There was one guy who worked there who drove a fairly beat-up silver ’84 Mustang. He and I worked together a lot. He was only seventeen and looking back now he was a little geeky but to a fourteen-year-old without a license he was so cool. During his shift, usually in one of the wash bays, he was always doing something to that car. Most of the time it was stereo related – like the time he came in with a new sub box that took up the entire back seat. I mean it – there was only about five inches between the top of the sub box and the roof of the car. Again, at thirty-two my car tastes have matured past subs and amplifiers but at the time they were hallmarks of cool cars.





I only rode in this car a few times in my life but I remember one time distinctly: This fellow, who I realize in hindsight, was a new driver, was horsing around, lost control and almost accidentally sent us sideways through a power pole right in front of the gas station one slippery December eve. Thankfully friction made an appearance at the last second.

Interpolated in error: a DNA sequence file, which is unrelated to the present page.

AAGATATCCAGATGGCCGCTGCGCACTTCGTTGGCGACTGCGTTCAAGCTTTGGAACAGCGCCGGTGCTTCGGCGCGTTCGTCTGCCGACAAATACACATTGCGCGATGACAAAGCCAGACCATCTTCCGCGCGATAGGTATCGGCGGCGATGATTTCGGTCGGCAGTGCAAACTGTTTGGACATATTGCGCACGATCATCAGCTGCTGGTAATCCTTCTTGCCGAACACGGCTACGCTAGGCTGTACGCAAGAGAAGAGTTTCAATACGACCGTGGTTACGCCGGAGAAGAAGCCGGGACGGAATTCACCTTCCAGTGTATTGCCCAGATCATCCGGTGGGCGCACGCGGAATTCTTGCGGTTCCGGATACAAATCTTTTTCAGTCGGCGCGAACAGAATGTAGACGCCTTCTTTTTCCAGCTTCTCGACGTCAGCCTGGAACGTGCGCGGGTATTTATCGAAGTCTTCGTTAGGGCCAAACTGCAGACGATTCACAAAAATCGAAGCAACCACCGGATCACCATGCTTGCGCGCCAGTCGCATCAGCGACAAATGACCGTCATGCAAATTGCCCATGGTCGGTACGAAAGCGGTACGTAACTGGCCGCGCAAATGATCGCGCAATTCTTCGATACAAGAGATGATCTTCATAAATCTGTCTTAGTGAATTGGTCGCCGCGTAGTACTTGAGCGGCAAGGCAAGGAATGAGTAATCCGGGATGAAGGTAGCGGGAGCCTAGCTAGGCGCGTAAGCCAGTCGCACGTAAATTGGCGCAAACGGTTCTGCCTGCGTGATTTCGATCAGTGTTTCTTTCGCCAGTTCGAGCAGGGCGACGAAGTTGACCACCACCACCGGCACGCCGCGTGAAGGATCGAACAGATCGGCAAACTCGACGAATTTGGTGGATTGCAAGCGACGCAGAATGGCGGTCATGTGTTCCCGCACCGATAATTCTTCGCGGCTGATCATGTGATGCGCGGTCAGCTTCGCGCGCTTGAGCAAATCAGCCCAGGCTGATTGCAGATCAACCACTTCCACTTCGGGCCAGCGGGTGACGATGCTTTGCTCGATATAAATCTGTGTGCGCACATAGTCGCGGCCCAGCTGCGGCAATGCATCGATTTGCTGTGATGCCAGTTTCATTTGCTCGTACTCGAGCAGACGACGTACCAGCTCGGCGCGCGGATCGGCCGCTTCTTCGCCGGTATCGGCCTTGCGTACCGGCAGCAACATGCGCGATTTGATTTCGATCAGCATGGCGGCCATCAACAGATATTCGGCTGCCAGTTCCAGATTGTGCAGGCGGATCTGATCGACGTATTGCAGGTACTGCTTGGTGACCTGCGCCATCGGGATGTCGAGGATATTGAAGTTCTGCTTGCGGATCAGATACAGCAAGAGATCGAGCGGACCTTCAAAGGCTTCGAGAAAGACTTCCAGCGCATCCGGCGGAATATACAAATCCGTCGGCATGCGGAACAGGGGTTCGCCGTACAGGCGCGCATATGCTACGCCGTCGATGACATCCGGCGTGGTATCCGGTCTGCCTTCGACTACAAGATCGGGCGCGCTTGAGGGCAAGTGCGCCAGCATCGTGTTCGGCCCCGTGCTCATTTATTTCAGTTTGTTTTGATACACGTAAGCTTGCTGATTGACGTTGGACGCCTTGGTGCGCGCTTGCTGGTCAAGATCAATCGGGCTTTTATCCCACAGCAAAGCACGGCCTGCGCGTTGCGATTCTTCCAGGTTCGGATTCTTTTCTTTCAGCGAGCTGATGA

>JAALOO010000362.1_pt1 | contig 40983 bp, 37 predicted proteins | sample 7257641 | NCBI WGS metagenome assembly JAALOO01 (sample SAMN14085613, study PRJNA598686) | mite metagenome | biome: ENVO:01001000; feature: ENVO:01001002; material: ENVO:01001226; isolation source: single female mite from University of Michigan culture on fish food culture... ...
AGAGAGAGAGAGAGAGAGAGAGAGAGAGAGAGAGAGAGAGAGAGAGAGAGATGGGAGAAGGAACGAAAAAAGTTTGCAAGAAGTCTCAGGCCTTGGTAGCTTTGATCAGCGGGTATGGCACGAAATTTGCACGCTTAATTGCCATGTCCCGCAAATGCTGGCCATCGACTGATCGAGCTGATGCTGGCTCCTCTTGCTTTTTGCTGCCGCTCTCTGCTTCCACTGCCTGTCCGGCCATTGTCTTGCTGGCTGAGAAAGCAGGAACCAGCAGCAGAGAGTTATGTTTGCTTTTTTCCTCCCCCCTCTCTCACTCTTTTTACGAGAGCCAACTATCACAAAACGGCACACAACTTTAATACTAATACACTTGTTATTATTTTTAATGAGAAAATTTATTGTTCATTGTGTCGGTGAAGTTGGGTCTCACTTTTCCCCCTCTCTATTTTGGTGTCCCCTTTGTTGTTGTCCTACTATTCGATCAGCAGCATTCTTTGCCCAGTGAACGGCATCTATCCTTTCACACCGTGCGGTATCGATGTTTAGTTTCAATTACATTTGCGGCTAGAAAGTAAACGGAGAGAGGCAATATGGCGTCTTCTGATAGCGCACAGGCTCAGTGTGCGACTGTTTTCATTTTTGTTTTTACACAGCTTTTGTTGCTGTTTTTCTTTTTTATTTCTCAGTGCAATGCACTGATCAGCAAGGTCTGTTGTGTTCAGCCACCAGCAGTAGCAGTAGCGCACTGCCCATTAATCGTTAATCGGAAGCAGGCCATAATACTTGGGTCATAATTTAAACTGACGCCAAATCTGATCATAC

I didn’t realize this car held a place in my heart until, as an adult (read: lately), I started to notice these fox-bodied Stangs in traffic, parking lots and used car ads. Even just the other day a friend was saying something derogatory about the fox-bodied Stangs and I found myself getting my back up a bit and coming to the model’s defense. Of course, any argument in defense of these cars is entirely based on the 5.0 Cobra T-top iteration. I think even then you have to be wearing white jeans and a silk shirt unbuttoned down to your navel for that argument to be taken seriously. Any defense beyond that is irrational especially one built around a soft spot for the inline six non-T-top version. Call me irrational then.


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The 1994 Mustang was unbelievably cool in late 1993. It was an exciting time in a childhood that didn’t have a lot of exciting times related to new cars. Notable exception is the Viper at around the same time. The Viper was something else – completely out of this world – but it didn’t have same sense history as the Mustang. The other thing was the Viper wasn’t coming to my little town anytime soon. Like the Countache a decade before the Viper was unobtainium.